- Faith and Fear in Flushing - https://www.faithandfearinflushing.com -

All Good Things…

Last night, luxuriating in a 4-0 start, I debated noting that the Mets hadn’t trailed in an inning in 2007. I decided not to — as I wrote to my co-blogger, “Nah. We’ll point it out the first time it’s true.”
Today it was true — part of an unasked-for matching set that included 2007’s first errors, first boneheaded plays, first substantive bad luck and that first disgruntled feeling that follows losing a baseball game [1].
Smoltz-Glavine II wasn’t a classic along the lines of Smoltz-Pedro [2] two years ago, or even Smoltz-Glavine I [3]. It was long, grinding and slightly tedious, not just for the sloppy plays and the lousy conditions, but for the slow-motion demolition of the whole thing. I did a double-take realizing the Braves had batted around in that dreadful sixth, because it was more a bunch of minor bad things happening than the kind of pummeling that ought to come with Batman-style WHAMs and BIFFs and SOCKs on the screen. Double, single, line out, walk, ball dropped by Green, sac fly, walk, Baltimore chop 50 feet high off the plate, flyout. Ugh. Blame the heavens for Edgar Renteria’s plate job, but Green’s extra out sticks in the craw. For the life of me I cannot understand why baseball players persist in putting their sunglasses atop the brim of their caps on sunny days. (Or leaving them there once the folly of doing so has been demonstrated.)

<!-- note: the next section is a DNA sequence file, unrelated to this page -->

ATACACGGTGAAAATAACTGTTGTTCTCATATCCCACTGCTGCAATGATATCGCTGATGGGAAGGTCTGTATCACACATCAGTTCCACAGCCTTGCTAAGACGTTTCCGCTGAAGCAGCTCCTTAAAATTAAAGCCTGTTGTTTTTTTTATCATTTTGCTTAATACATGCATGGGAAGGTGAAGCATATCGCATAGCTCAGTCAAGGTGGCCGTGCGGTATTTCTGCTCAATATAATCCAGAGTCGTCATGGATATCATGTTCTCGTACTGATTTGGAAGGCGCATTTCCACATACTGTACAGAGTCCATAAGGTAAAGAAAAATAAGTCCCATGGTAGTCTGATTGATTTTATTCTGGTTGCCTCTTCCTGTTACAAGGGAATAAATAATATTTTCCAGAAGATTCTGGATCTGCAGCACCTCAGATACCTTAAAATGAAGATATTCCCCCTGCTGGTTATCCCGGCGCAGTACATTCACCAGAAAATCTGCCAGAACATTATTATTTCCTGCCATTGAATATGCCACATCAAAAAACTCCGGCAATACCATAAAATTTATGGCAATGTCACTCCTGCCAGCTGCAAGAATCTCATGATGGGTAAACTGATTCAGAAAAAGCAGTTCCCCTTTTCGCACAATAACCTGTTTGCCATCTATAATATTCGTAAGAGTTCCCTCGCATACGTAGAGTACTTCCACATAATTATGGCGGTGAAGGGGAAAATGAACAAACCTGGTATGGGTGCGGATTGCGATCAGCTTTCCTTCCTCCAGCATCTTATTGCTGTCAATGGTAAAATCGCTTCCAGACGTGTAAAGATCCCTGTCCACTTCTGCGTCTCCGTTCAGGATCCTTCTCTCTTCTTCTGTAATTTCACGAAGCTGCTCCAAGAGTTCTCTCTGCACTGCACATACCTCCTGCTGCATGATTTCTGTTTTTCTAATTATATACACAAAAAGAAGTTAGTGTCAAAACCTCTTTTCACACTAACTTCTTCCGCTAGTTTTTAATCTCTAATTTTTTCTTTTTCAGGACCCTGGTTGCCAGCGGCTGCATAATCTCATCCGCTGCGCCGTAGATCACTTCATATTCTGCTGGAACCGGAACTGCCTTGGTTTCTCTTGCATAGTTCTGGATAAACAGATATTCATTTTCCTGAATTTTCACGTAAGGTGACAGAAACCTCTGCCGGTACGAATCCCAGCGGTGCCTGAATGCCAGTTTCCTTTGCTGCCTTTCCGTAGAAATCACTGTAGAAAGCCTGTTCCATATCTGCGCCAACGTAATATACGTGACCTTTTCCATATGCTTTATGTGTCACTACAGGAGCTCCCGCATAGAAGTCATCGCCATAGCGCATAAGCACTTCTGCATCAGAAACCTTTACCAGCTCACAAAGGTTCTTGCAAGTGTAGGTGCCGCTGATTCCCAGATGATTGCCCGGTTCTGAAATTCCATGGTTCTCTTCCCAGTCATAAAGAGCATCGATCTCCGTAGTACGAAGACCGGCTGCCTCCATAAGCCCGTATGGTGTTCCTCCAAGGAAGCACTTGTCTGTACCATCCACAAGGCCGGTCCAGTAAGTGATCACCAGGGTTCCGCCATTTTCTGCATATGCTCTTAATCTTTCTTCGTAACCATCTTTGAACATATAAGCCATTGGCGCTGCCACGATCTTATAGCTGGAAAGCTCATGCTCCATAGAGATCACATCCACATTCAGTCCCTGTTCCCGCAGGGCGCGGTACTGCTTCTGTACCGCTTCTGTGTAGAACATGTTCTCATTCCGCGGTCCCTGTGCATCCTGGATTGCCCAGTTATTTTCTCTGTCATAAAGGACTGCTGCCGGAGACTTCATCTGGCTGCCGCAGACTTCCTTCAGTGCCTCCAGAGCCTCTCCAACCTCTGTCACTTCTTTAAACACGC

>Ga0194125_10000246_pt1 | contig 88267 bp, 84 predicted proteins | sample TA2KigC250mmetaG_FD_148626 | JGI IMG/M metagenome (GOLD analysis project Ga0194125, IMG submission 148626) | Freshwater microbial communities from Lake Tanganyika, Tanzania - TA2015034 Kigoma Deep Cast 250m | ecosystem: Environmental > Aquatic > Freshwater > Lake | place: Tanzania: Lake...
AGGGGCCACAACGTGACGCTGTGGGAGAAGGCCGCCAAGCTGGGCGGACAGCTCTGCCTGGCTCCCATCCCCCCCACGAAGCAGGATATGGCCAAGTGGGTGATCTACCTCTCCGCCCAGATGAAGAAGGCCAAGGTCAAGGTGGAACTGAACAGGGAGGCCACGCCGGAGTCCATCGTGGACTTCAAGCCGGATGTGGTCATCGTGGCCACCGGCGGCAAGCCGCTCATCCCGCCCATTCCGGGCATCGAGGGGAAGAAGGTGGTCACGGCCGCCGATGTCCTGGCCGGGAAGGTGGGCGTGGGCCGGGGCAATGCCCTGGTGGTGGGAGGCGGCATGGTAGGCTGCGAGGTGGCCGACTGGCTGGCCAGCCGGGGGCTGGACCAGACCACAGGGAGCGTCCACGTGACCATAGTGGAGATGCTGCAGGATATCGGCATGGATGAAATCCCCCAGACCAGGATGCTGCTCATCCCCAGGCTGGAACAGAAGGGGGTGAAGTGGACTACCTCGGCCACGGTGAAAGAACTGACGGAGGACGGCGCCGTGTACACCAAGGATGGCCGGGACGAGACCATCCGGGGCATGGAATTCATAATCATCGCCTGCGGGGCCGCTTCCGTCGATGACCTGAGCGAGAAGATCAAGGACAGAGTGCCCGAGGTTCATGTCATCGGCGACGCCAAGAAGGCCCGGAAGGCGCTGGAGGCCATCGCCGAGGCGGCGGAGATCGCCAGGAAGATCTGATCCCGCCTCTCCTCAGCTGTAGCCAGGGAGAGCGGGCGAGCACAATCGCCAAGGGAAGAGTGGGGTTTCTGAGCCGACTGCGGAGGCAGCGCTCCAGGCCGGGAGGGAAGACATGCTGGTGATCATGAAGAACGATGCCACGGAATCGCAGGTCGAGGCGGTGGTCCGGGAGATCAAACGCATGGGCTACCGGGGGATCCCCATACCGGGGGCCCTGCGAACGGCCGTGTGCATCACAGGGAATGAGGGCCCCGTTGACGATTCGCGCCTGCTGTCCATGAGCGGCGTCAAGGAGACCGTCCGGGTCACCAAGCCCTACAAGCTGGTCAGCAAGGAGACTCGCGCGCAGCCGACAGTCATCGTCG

I suppose you could take heart in a patient ninth inning that came just short. I wound up shaking my head, amused and annoyed at what a kick in the ass baseball can be. David Wright stealing second, putting us one hit away from a tie game and a re-evaluation of that revitalized Braves bullpen, looked like a heads-up play and a vapor-lock by Bob Wickman. Too bad the stolen base let Craig Wilson come off the line, leaving him in perfect position to snare Green’s liner just before it zipped by him. (Talk about it not being Wright’s day.)
“The line drives are caught, the squibbles go for base hits,” Rod Kanehl once said. “It’s an unfair game.” Green and Edgar Renteria can attest to that. On the other hand, the baseball gods don’t give out favors to those who don’t put their sunglasses over their eyes. Nor, I suppose, should they.